Beryl: More than “just” emerald

From the mineral group of beryl, the emerald is probably best known as a green variety. But also other varieties of the beryl group are in demand as gemstones, as well as investment.

Beryl is a beryllium aluminum silicate with the chemical formula Be3Al2(Si6O18). With a Mohs hardness of 7.5 – 8 it belongs to the harder minerals.

The word “beryl” was used in Sanskrit, in Greek and in Latin. It is the root of the term “brilliant”, which today stands mainly for a cut form of the diamond and is very often also used incorrectly as a synonym for “diamond”.

Different colors give the varieties

As with other gemstone groups, the coloration of a stone determines the exact classification. The different colors of a mineral are caused by different trace elements, which are added during the formation of a gemstone in the earth’s interior.

The green variety of beryl is called emerald, its “sibling stones” with similar chemical properties are aquamarine (light blue), gold beryl or heliodor (yellow), morganite (pink) and goshenite (colorless) as well as “red beryl”.

The origin of beryl

Emerald Stage

For the formation of beryl it needs an enrichment of the relatively rare element beryllium in the earth’s crust. When beryl is absolutely pure, it is completely colorless (and is called “goshenite”). If certain trace elements are present during formation, the corresponding varieties can form.

The name “emerald” itself is derived from the Greek “smaragdos”, which means “green stone”. This green comes from either chromium or vanadium. With regard to the coloring element there is a dispute in the literature: originally it was said that only beryl colored by chromium is an emerald, then it was found out that emerald from Colombia also contains vanadium; today experts philosophize about whether beryl colored by iron is a beryl or an emerald.

Altogether beryllium is very rare on earth. Chromium and vanadium are also very rare. That beryllium occurs together with chrome and/or vanadium is therefore even rarer. In addition, geologically and mineralogically the growth conditions for emerald are very turbulent, hence the relatively many cracks and inclusions in the stone itself.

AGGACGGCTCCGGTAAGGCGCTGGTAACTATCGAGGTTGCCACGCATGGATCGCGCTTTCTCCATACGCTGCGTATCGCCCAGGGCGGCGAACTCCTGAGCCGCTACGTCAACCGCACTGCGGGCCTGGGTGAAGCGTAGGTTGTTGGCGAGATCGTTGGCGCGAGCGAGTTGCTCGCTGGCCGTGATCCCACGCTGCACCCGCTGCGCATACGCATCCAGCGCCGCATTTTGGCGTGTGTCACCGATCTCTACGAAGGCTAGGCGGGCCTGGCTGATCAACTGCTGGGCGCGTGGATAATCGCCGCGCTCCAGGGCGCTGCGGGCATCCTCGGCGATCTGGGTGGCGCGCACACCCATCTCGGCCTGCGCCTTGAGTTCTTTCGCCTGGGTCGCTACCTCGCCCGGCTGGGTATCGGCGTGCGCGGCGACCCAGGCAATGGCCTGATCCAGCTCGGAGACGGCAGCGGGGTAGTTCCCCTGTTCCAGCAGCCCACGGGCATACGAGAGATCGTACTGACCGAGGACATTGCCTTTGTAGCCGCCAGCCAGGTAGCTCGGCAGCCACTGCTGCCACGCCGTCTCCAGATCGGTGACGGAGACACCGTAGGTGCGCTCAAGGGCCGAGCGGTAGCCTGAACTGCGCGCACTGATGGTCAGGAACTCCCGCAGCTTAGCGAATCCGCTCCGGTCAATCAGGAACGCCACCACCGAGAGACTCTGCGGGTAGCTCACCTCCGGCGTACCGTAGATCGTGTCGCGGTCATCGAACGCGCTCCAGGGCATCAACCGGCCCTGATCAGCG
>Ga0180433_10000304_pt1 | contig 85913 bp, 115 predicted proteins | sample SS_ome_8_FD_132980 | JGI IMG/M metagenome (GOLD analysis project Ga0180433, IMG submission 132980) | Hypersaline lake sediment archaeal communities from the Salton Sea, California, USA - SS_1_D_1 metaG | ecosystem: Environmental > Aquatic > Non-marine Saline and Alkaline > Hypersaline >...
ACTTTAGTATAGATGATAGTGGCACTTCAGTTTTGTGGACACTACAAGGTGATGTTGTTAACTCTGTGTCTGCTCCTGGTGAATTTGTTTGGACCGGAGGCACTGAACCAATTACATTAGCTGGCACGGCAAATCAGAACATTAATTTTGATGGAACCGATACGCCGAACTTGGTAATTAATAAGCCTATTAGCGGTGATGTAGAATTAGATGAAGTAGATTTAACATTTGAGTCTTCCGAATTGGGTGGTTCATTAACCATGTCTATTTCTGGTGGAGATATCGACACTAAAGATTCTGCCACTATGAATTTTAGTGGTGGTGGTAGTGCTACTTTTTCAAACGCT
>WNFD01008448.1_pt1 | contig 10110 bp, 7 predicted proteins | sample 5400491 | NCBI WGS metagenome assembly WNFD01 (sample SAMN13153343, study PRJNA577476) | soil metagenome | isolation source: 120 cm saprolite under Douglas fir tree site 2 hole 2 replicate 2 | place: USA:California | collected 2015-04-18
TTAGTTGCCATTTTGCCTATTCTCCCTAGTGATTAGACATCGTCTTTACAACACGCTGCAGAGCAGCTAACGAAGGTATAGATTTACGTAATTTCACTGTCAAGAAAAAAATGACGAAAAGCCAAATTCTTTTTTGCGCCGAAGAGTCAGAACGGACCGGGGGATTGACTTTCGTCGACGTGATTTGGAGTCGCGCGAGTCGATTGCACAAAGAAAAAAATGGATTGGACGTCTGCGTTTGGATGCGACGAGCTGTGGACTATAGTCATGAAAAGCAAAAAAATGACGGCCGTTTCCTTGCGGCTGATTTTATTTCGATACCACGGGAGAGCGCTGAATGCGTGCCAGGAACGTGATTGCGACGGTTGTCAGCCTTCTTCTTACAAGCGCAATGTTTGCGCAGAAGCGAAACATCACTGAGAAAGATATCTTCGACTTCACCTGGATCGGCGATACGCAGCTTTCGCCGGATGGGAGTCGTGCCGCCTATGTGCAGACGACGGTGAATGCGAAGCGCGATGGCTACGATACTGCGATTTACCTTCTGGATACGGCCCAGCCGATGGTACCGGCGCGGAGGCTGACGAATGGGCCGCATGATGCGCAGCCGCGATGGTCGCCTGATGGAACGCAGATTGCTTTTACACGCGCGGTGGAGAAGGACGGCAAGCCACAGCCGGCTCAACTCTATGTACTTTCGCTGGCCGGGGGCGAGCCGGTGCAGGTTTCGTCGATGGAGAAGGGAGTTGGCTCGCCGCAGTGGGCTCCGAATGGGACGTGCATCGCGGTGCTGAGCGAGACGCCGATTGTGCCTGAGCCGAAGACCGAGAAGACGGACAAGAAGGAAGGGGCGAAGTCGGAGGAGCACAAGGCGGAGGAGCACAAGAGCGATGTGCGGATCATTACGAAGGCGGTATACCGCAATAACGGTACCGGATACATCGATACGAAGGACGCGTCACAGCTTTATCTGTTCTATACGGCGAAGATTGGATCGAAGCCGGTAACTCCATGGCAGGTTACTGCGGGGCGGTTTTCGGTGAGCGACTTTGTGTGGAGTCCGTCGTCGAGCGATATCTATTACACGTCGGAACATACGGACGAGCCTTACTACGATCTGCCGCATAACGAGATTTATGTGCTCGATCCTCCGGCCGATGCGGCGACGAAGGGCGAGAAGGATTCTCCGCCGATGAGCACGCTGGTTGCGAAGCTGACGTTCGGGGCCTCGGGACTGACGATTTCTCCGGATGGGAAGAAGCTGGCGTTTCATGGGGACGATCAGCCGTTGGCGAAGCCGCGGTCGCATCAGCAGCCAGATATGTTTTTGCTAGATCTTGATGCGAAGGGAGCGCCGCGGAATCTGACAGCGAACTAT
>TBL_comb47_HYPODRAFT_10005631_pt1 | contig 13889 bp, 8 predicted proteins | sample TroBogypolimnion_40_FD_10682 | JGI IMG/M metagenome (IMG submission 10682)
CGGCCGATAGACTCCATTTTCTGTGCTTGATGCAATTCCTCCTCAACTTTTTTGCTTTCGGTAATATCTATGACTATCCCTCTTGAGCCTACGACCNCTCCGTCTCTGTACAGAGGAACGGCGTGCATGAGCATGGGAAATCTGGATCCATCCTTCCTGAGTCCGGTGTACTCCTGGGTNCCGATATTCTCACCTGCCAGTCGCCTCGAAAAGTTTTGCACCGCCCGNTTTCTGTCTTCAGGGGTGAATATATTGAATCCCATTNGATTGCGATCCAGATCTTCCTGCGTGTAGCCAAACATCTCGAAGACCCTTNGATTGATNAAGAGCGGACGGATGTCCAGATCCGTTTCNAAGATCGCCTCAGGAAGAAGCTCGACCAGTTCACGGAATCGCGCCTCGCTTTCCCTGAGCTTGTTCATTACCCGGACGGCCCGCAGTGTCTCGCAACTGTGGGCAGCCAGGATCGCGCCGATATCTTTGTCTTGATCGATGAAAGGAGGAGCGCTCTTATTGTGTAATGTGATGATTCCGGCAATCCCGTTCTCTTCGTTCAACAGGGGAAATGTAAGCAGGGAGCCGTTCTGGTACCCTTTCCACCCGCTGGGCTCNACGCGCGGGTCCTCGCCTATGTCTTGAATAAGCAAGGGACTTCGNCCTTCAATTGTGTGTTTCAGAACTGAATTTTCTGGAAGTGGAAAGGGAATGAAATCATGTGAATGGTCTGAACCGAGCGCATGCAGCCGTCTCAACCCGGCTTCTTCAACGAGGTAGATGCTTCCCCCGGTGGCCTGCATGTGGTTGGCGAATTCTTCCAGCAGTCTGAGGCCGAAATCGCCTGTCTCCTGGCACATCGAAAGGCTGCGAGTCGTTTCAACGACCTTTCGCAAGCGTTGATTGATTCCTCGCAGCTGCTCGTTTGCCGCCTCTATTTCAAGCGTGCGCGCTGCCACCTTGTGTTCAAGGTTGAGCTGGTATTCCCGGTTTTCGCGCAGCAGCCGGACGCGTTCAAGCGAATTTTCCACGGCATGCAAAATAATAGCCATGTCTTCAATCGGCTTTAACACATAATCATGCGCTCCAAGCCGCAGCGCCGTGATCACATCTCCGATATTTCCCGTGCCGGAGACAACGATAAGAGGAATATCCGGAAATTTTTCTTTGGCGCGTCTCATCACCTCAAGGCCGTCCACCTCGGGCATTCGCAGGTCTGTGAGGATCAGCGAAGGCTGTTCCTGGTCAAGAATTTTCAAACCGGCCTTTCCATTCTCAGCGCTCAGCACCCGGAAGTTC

The chromium content in the stone can reach up to a few percent, and this can result in color gradations in emerald from grassy and light green to bright to strong but dull green.

Incidentally, depending on where it was found, the specific gravity as well as the light refraction of the emerald varies. Based on these two factors as well as on the inclusions, the origin of an emerald can be determined relatively easily.

Other varieties of corundum

Besides the emerald as a green variety of beryl, the aquamarine is probably also known to many as a blue variety.
Aquamarine gets its bluish, partly blue-green hue from admixed iron ions. Also the name refers to the clay of sea water, Latin “aqua marina”. Unlike emerald, aquamarine is a relatively common variety of beryl.

Yellow gold beryl, also known as helidor, also gets its coloration when parts of the aluminum in the crystal lattice are replaced by trivalent iron. Its coloration ranges from a delicate light yellow to rich golden yellow to a yellowish green.

Red beryl, formerly usually called “bixbit”, more rarely red emerald, is the red variety of beryl.
The reddish coloration – it reaches from pink over orange to dark red – gets the red beryl, if parts of the aluminum in the crystal lattice are replaced by manganese. Red beryl is the rarest variety of beryl, which makes it interesting as an investment stone. The most sought-after color is a rich red called “stoplight”.

Also with the Morganite manganese is the color-giving trace element. The color of the variety also called “rose beryl” is always pink, which can range from an almost colorless pink to light violet.

If the beryl lacks the color-giving atoms, the colorless variety of the mineral is present, which is also called goshenite. Because this variety is relatively unknown, goshenite is offered in the trade also as white aquamarine or white beryl.

Synthetic production of corundum

It is possible to distinguish between natural and synthetic beryl in the laboratory.

The first work on the synthesis of beryl and thus of emerald was carried out as early as 1848, 1880 and 1900.

The basic materials beryllium, aluminum and silicon oxides are melted and crystallized – with or without pressure, depending on the process.

Natural emerald also always contains water, syntheses by the flux process are completely water-free, those by the hydrothermal process contain water with properties different from naturally enclosed water. Therefore, the distinction “nature” and “synthesis” is possible in the laboratory.

Beryl usage

Beryl is primarily processed as a jewelry stone. While emerald and aquamarine are mostly cut in the classic emerald cut, gold beryl, red beryl or morganite can also be found in round and oval cuts or in drop shape.

As one of the “big 4 gemstones”, emerald is a classic investment stone. But aquamarine has also experienced significant price increases in recent years.
Red beryl is in great demand, beautiful stones in the color “stoplight” with over 1 carat achieve high prices.

Like most gemstones, the various varieties of beryl are also said to have certain powers in esotericism, so that gemstones from the beryl group are also sold as healing stones.

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Dr. Thomas Schröck
The Author:

Dr. Thomas Schröck

The founder and managing partner of THE NATURAL GEM has been active in international gemstone trading for 30 years. As a doctor of economics and a certified gemmologist in Switzerland, Germany and the USA, among other countries, he is one of Europe’s leading experts on naturally-coloured, untreated gemstones and investments in them.


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